Bullock traveled to Glendive, Monday, Jan. 19, to ensure all appropriate steps were being taken to respond to the oil spill. Bullock signed an executive order declaring a state of emergency.
In Glendive, Bullock announced a series of initial steps to ensure the health and safety of Montanans, as well as evaluating impacts on Montana wildlife. He has relocated a member of his personal staff to work out of Glendive to ensure the concerns of residents are being addressed. In response to CDC’s suggestion that residents drink bottled water, he has instructed the Montana Department of Disaster and Emergency Services to bring in bottled water for residents, the first shipment of which was scheduled to arrive on Tuesday; in addition he is dispatching a public water supply specialist from the Department of Environmental Quality to work with local officials to quickly identify and address impacts on the community’s water supply. He has also tasked the Department of Fish, Wildlife & Parks to monitor any adverse impacts on wildlife in the area.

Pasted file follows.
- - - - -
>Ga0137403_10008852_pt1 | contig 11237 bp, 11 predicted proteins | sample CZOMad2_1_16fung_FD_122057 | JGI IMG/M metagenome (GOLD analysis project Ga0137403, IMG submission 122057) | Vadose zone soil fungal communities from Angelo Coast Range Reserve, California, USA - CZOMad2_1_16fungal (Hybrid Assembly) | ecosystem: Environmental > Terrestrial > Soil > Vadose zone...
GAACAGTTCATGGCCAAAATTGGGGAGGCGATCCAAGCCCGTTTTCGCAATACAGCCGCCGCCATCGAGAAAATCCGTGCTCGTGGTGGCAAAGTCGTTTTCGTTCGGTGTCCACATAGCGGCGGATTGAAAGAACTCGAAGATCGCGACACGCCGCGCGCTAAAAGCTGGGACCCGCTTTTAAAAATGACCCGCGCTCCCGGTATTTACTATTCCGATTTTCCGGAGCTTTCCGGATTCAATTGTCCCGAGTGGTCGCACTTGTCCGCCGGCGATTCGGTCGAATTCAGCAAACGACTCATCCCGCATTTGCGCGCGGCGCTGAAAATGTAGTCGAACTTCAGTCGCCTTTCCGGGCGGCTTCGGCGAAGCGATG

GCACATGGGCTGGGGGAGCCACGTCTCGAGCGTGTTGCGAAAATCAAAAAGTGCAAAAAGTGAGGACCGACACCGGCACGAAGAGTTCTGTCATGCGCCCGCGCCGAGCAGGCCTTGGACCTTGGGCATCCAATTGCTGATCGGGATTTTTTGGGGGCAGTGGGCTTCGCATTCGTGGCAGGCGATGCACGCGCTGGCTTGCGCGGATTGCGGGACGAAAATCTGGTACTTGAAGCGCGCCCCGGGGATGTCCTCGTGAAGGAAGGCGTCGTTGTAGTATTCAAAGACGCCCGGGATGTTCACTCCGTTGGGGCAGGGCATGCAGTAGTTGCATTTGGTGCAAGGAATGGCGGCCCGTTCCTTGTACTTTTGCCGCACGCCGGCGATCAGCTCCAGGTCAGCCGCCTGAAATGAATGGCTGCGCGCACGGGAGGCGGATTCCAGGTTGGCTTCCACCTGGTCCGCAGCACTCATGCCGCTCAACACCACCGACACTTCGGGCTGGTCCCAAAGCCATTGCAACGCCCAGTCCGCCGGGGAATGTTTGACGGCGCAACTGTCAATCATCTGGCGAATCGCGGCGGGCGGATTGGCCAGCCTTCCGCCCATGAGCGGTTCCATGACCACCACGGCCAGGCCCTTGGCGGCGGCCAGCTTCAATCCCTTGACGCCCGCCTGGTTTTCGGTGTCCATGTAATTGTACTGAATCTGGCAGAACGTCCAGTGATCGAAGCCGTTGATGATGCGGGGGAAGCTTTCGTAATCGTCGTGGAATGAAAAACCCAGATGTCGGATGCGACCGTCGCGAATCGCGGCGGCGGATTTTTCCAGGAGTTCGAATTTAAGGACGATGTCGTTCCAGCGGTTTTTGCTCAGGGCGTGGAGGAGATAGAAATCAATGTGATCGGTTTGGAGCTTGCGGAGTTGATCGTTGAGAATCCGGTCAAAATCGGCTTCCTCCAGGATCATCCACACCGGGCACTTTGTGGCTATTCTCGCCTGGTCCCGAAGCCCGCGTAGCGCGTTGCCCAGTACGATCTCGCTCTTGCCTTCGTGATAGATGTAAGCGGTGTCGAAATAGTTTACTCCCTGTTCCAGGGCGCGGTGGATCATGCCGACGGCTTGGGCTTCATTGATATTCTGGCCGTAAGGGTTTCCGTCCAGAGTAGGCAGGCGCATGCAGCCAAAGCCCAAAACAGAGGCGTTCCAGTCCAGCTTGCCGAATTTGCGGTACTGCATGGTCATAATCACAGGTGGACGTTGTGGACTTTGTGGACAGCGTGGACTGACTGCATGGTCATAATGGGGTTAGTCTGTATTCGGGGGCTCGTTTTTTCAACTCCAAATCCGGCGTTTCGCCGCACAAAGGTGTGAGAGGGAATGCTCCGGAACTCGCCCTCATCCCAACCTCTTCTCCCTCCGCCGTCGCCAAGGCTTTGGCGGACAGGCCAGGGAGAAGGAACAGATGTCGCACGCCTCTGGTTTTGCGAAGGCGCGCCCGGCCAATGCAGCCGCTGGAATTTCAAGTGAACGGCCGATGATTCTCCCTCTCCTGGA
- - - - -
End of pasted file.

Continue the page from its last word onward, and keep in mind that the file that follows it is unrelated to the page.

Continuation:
“The health and safety of Montanans in the area impacted by this oil spill is my top concern,” Bullock said of the steps he announced today. “Local, state, and federal officials are working together to quickly assess this situation, and ensure that those responsible are held accountable, the oil is cleaned up and all damages are addressed. My expectation is that the cleanup will continue until it meets the standard of me and the people of Montana.”
At the direction of Bullock, the Department of Environmental Quality, the Department of Fish, Wildlife and Parks and the Department of Military Affairs have taken an active role in the oversight of this hazardous materials response in coordination with the United States Environmental Protection Agency. Bullock has committed all available resources and taken all possible actions to respond, mitigate and alleviate the situation.